Searching for a business in a location used to feel like a completely straightforward task. No matter the engine you searched on, you were going to get what looked like an objectively determined list of options. Search result rankings were a competition of SEO acumen and required some due diligence on the part of the consumer in order to make an informed decision. But today, with reviews and ratings sitting shotgun next to location information, local search results across platforms and devices have a way of telling consumers not only which businesses are nearby, but which among them is the “best” option.
Even though subjectivity rules the ratings and reviews world, consumers rely on them. According to a 2012 BrightLocal survey of over 2,000 consumers in the U.S. and Canada, 79% of consumers trust online reviews as much as personal recommendations (up from about 67% in 2011). Similarly, a recently released Nielsen study of a much larger sample set — 29,000 consumers across 58 countries — found that about 70% of consumers trust online reviews. This growing trust has led major platforms like Yelp, Google and Facebook to make some big moves to increase the prominence and quantity of local business reviews.
According to a 2013 study by Digital Marketing Works (DMW), the single most important variable in the ranking of search results on Google’s Local Carousel is the quality and quantity of reviews. On Yelp, in addition to the recently added capability of writing and reviewing businesses on a mobile device, search results are displayed based on factors including, “review text, ratings and number of reviews.” And over the last few weeks Facebook has added a “Review” button and five-star rating system prominently on Place Pages below the cover photo.
Despite the tremendous amount of press we have seen on fake reviews, ongoing interest in reviews by consumers and local search providers make it clear that these services aren’t going away. As platforms give reviews more importance and improve their ability to filter out fake ones — and government officials crack down on dishonest practices — consumer trust and use of reviews can only be expected to grow. This trend will continue to increase the impact of reviews on local businesses. While everyone has always been a critic, review sites and search engines are giving reviewers a larger megaphone — and local businesses are seeing the effects.
Positive ratings and quantity of reviews may lead to better search rankings, which can help to drive business leads and increase revenue. According to a study by Harvard Business School, a one-star rating hike on Yelp can mean a 5-9% rise in restaurant revenue. While ratings may increase revenue, having all positive reviews can actually work against a business. A Reevoo study of 2.5 million customer reviews found that 68% of consumers trust reviews on a business page more when they see both good and bad scores. This suggests there is no need to sound the alarm for every negative comment, and business owners should pick their battles wisely when it comes to responding.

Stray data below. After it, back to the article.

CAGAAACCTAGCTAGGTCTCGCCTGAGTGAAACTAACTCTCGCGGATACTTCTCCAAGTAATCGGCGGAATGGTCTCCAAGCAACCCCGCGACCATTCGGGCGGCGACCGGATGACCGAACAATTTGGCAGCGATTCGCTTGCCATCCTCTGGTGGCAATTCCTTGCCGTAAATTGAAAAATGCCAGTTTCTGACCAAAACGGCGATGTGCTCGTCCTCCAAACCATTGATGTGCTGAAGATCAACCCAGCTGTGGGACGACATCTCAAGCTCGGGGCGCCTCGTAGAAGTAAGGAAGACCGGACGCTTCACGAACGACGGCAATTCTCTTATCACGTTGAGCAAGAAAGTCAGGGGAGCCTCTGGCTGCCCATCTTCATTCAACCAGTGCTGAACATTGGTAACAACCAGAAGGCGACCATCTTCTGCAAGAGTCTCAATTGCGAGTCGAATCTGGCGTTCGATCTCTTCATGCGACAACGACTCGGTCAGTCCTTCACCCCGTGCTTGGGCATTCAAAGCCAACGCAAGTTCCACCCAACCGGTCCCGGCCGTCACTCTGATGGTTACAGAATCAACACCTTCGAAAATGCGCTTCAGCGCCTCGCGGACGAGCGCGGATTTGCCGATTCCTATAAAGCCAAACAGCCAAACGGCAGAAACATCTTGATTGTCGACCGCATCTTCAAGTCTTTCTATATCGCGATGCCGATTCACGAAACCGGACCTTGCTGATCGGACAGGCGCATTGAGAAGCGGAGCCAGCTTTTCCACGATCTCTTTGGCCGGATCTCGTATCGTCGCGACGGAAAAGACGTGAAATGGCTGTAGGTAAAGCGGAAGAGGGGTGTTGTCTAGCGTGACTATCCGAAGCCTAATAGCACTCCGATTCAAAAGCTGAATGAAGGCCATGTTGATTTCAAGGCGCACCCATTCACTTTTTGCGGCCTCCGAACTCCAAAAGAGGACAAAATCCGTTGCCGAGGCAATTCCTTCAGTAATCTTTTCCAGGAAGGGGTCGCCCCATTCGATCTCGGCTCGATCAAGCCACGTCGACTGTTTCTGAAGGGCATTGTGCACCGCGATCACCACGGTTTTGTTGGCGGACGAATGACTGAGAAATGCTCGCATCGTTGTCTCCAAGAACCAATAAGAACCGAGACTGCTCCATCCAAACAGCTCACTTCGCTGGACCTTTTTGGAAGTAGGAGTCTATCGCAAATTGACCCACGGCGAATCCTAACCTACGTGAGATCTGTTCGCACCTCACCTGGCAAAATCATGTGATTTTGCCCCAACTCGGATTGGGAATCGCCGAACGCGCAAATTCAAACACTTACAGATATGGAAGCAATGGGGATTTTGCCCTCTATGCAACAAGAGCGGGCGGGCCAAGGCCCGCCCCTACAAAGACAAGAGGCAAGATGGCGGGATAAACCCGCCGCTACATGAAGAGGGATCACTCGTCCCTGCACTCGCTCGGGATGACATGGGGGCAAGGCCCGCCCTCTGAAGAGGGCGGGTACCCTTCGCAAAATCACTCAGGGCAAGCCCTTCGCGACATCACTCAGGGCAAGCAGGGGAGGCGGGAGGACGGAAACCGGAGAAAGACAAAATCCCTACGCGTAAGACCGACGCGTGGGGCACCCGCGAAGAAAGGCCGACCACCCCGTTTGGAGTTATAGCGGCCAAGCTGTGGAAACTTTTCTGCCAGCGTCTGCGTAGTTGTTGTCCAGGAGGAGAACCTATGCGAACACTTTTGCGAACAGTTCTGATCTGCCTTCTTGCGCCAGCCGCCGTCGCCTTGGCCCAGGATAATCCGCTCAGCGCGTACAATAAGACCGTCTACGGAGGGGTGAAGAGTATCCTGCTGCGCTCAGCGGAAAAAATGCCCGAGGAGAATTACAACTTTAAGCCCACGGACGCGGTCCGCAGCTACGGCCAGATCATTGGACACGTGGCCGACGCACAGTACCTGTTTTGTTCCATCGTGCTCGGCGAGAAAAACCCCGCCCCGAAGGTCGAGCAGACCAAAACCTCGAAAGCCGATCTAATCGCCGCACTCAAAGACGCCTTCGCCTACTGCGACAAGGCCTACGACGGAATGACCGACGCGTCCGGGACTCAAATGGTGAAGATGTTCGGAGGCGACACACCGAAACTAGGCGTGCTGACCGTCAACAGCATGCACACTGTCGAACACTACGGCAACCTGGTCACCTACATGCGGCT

There’s a lot of great advice out there on monitoring and responding to reviews from Google, Yelp and this article, so I won’t get into that here. The greater challenge faced by local businesses is figuring out how to generate more reviews. According to a Street Fight poll of 1000 respondents in 2012, only about 20% said they would submit a review after a negative experience, and about the same amount said they would submit a review after a positive experience. Regardless of the experience, consumers are more likely to read reviews than they are to provide them, and business owners have a great opportunity to close that gap.
While Google, Facebook and Yelp are making it easier to provide reviews, local businesses need to make generating them from among their customers part of their overall marketing strategy if they want to compete in local search rankings. From verbally asking a customer after they make a purchase, to private messaging a follower that recently checked-in at their business on Facebook, there are many ways for a business to request a consumer review. The key here is that the business only make requests, not solicitations.
To that point, business requests shouldn’t be broadcast out on public-facing outlets, but rather privately to individual customers. The request serves as a way for a business to show they are concerned with customer service on an individual basis. Think of it like this: one business owner is shouting at all of the customers in their store to provide a review about their experience, while another owner is asking each customer personally for a review after the purchase. A personal request shortly after a transaction is going to be much more successful and will reflect better on the business as a whole.
The ability to honestly and ethically generate more online reviews will be a major differentiator among local businesses moving forward. Not only are reviews becoming crucial to the ranking of local search results across a variety of platforms, but they are on their way to becoming the most powerful influencer of consumer action. According to a Nielsen study, online consumer reviews are the third-most trusted form of advertising. Whatever lack of confidence that still pervades the review space will be eliminated as platforms improve their filtering processes and dishonest practices are punished. Given these facts, local businesses can’t afford to ignore reviews any longer.
Joe Morsello contributes to the Local Search Insider and is the Communications Manager at the Local Search Association, a trade organization of print, digital, mobile and social media companies that help local businesses get found. Follow LSA on Twitter @LocalSearchAssn.